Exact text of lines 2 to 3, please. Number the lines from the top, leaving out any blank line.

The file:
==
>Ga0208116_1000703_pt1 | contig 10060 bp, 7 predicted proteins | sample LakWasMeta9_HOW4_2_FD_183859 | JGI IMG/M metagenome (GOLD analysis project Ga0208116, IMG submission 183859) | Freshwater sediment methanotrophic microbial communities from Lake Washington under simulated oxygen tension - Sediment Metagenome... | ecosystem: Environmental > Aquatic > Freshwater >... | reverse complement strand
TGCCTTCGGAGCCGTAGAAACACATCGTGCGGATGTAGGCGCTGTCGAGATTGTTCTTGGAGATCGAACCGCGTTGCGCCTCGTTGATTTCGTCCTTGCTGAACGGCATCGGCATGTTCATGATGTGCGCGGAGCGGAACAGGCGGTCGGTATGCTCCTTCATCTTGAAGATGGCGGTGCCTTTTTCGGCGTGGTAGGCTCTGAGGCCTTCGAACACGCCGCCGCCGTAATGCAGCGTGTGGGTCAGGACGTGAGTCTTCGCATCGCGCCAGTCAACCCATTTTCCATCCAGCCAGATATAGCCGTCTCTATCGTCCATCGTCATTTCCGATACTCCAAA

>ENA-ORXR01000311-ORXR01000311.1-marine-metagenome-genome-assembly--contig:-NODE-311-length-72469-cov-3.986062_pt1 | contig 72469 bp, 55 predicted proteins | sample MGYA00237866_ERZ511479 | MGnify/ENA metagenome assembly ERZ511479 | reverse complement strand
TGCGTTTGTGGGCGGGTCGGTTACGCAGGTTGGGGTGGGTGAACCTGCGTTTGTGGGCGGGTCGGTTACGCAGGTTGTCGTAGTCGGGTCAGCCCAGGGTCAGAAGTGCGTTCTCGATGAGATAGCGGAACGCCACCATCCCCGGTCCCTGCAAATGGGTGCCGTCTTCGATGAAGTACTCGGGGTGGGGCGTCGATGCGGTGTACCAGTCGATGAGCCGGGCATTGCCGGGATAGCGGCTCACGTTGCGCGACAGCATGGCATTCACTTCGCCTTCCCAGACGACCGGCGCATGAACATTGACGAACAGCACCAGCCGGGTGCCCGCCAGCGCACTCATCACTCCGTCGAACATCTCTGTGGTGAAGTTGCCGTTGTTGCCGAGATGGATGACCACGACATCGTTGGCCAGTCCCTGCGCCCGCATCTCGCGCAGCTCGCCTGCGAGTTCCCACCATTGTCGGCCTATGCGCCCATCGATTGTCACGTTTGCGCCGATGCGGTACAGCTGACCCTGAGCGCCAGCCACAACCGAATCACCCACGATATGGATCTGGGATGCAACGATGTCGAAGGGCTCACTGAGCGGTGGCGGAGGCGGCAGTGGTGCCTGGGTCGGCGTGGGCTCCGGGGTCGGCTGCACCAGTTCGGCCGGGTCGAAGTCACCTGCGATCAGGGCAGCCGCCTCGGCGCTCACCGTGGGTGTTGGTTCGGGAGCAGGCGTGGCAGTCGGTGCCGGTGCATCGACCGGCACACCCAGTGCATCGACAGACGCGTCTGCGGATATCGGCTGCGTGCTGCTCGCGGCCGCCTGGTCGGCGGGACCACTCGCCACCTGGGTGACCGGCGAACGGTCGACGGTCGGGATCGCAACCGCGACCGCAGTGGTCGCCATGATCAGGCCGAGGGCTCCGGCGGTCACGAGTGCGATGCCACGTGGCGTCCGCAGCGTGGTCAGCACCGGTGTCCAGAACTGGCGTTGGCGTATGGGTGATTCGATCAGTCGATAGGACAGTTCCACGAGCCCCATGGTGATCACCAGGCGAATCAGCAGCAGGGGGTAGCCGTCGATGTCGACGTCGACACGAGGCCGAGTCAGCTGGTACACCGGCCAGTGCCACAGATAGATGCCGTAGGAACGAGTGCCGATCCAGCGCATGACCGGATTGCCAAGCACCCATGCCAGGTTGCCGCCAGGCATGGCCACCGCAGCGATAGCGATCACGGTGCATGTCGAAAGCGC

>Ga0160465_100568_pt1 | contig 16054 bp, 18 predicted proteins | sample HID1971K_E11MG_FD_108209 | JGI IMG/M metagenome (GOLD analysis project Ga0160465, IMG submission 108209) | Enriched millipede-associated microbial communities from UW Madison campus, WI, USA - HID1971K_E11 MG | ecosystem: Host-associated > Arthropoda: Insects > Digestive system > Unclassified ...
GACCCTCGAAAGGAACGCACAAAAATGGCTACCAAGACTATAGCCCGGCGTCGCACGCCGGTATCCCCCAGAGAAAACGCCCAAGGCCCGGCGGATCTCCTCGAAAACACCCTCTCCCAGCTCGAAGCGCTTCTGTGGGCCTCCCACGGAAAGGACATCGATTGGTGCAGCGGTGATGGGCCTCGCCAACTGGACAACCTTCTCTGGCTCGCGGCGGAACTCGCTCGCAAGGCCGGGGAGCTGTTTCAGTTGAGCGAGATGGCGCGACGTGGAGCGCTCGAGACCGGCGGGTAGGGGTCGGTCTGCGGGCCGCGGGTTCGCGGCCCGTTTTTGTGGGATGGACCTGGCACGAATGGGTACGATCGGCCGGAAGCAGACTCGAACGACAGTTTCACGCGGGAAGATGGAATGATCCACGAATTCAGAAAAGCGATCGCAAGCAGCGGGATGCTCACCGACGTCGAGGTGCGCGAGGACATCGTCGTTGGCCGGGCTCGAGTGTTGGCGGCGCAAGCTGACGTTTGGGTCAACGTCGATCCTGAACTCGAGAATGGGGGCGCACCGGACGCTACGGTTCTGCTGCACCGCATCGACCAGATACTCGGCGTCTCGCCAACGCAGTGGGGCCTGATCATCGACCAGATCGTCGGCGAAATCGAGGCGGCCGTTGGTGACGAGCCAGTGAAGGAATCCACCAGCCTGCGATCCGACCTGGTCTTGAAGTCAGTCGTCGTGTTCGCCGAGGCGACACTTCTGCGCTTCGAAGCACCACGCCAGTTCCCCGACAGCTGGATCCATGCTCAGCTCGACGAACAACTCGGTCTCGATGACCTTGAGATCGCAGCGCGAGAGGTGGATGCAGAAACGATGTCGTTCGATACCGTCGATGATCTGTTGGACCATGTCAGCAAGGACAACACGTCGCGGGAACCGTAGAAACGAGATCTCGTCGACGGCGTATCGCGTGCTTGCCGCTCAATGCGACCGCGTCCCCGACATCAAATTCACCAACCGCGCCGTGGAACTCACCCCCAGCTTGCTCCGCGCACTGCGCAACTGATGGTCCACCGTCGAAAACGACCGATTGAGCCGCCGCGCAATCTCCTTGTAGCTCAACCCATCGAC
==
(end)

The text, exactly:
TGCCTTCGGAGCCGTAGAAACACATCGTGCGGATGTAGGCGCTGTCGAGATTGTTCTTGGAGATCGAACCGCGTTGCGCCTCGTTGATTTCGTCCTTGCTGAACGGCATCGGCATGTTCATGATGTGCGCGGAGCGGAACAGGCGGTCGGTATGCTCCTTCATCTTGAAGATGGCGGTGCCTTTTTCGGCGTGGTAGGCTCTGAGGCCTTCGAACACGCCGCCGCCGTAATGCAGCGTGTGGGTCAGGACGTGAGTCTTCGCATCGCGCCAGTCAACCCATTTTCCATCCAGCCAGATATAGCCGTCTCTATCGTCCATCGTCATTTCCGATACTCCAAA

>ENA-ORXR01000311-ORXR01000311.1-marine-metagenome-genome-assembly--contig:-NODE-311-length-72469-cov-3.986062_pt1 | contig 72469 bp, 55 predicted proteins | sample MGYA00237866_ERZ511479 | MGnify/ENA metagenome assembly ERZ511479 | reverse complement strand